If the mere fact that sisters Morgan and Mercedes Lander of the Canadian
metal trio Kittie are still in their teens fails to impress you, consider
this: the band has already released two hit albums on Artemis Records,
supported Slipknot and Pantera on tour, and co-headlined both the Sno
Core tour and the Ozzfest 2000 sidestage.
We spoke to guitarist/vocalist Morgan Lander a few days before the release
of Kittie's latest EP, Safe, which features new bassist Jennifer
J. Arroyo, with Mercedes pounding drums as usual. Like the group's two
albums, Spit and Oracle, the new disc displays classic guitar
rock and vintage metal influences, leavened by occasional atmospheric
Were you guys always drawn to heavy music?
"For Mercedes and me, late '60s, '70s, and early-'80s guitar rock were
definitely the predominant taste-shapers. Hendrix, Led Zeppelin, Ted Nugent,
AC/DC and Van Halen really helped show us the way! Meanwhile, Jennifer
grew up in the New York hardcore scene, where she saw some of her first
shows when she was all of 12 or 13. Biohazard is still one of her favorite
Who are some of the musicians who inspire you today?
"For the most part I'm not really into guitar god worship, but I do admire
players who develop their own style - people like Zakk Wylde, Kerry King
and Jeff Hanneman from Slayer, Jerry Cantrell, and Ted Nugent are all
amazing and unique in their own ways, and I admire that."
Did you and Mercedes always know you'd play together?
"Yes. Even at a very early age we would make up songs together, record
them on tape, and give ourselves some hilarious band names."
What are the benefits of being both family and bandmates? And are
there any disadvantages?
"I do believe there's a certain chemistry that siblings have. The fact
that you tend to know what the other will do next can be a real advantage,
but it can also make things crazy. Mercedes and I never really fight -
by no means are we like Liam and Noel Gallagher of Oasis - but we all
have our moments."
You've been using a Yamaha AW16G recorder on the road.
"Yes. We hook it up to the mixing board to get a good, clean, basic recording
of the show. It's always helpful to get another perspective of the show,
to see how certain things come across to the fans or to get an idea of
how to improve or vary the set. Plus, it's fun to listen to the show that
night and be able to say with confidence, "Hell yeah, we rocked!" It's
just reassuring, you know?"
What are your impressions of the AW16G?
"It is a great digital recorder with a loud, clear sound - definitely
one of the better-sounding digital 16-tracks on the market. The layout
is so simple that even novices can figure out the basics just by looking
at it. It's compact enough to fit just about anywhere, totally light,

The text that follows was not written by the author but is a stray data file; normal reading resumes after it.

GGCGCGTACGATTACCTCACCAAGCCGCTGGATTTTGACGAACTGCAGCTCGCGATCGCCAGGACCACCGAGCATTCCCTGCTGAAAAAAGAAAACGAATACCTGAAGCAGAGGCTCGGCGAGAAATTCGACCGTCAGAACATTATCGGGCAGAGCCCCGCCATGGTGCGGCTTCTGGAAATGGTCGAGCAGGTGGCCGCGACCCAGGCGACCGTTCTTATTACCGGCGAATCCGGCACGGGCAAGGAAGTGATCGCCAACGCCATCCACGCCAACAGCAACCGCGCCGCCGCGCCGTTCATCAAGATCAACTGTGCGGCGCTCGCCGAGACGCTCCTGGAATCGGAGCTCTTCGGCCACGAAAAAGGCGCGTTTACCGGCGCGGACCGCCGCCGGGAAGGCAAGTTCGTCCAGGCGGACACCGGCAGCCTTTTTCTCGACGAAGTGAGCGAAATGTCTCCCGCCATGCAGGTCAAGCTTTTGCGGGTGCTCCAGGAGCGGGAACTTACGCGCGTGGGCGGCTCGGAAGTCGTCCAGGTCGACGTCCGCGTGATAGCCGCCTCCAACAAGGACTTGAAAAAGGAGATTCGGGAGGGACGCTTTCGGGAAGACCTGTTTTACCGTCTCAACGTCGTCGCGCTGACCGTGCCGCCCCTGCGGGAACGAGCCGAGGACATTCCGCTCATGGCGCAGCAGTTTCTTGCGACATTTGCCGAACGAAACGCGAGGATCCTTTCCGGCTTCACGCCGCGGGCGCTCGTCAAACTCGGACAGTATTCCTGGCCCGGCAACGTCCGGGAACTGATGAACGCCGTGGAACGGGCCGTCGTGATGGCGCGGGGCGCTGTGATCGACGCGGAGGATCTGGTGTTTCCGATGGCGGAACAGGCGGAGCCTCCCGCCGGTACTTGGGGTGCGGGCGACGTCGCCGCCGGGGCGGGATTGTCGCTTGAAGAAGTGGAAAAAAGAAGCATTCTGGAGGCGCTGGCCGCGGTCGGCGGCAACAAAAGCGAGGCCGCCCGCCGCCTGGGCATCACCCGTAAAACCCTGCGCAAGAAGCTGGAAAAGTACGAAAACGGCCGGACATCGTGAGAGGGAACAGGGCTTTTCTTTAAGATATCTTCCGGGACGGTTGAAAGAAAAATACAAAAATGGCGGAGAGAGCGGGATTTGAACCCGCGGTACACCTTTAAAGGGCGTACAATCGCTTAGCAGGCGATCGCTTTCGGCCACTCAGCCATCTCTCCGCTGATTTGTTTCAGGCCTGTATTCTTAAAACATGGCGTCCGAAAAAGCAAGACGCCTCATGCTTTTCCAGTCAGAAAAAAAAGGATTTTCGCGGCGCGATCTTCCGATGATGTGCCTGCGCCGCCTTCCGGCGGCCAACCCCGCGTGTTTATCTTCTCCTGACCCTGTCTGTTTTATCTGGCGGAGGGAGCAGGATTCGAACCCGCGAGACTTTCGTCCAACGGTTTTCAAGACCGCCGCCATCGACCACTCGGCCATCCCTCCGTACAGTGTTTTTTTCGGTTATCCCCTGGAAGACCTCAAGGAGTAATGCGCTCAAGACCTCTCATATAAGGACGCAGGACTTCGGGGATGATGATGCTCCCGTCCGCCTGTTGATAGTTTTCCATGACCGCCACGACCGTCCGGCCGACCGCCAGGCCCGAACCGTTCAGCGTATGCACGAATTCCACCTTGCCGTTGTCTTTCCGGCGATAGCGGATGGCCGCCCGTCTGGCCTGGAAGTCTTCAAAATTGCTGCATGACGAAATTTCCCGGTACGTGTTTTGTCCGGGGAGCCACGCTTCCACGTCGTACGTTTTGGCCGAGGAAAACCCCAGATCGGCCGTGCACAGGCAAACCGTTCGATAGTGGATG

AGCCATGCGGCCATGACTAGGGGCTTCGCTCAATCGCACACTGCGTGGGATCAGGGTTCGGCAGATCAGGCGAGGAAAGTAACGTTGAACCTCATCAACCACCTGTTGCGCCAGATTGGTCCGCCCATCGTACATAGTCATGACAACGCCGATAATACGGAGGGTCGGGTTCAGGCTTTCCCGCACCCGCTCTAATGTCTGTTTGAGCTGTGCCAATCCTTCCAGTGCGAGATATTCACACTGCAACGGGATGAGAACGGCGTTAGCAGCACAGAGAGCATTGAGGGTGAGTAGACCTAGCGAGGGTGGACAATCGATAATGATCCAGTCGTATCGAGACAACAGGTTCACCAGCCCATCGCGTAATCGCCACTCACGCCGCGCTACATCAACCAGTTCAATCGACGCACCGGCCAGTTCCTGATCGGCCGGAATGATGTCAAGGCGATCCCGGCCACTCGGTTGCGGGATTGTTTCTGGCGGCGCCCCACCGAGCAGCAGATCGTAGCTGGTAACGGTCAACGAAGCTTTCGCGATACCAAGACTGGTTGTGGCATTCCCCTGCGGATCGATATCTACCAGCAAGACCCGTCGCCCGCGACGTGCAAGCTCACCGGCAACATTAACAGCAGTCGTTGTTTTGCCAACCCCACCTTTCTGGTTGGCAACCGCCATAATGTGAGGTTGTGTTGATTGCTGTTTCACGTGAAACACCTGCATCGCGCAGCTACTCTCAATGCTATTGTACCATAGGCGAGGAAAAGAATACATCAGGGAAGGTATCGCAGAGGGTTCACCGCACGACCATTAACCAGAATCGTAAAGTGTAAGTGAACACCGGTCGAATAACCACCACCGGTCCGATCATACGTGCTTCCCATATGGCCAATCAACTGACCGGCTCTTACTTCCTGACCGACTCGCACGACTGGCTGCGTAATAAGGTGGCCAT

and tough as nails, so it's a must-have for people who want to capture
ideas or do demo work on the road."
Is there anything you don't like about it?
[Laughs.] "The demo song that comes with it may have to go, but other
than that, it's an amazing little machine. It's an artist's best friend
- next to their guitar of course."
Is there such thing as a Canadian metal sound?
"I'm not sure if there is, because the beauty of metal is that it transcends
so many specific labels. But I do believe that a lot of our development
as a band had to do with a certain amount of musical isolation due to
the lack of metal bands in our local scene in London, Ontario. That left
us up to our own devices."
Have we progressed to the point where audiences are ready to accept
an all-female heavy rock band? Or do you feel that there's a double standard,
that you need to prove yourselves with every gig?
"I feel that no matter who you are, you must always prove yourself in
your live show. New bands need to build their reputations, and that's
the way we've always approached things. Every show deserves your best
effort. There's always new ground to cover and new windows of opportunity
to open. We have come in contact with a lot of people who found it hard
to take us seriously, not so much because of our gender, but because of
the age difference between a 40-year-old journalist and a 15-year-old
girl. I feel that with time - and our new album, Oracle - we've
been able to tap into the fans that enjoy the music for what it is, and
not because of age or gender or sex appeal."
What do you imagine Kittie doing five years from now?
"More than anything, I'd love to be doing this. I'm sure we will have
evolved a bit by then, but that's half the fun of being in a band."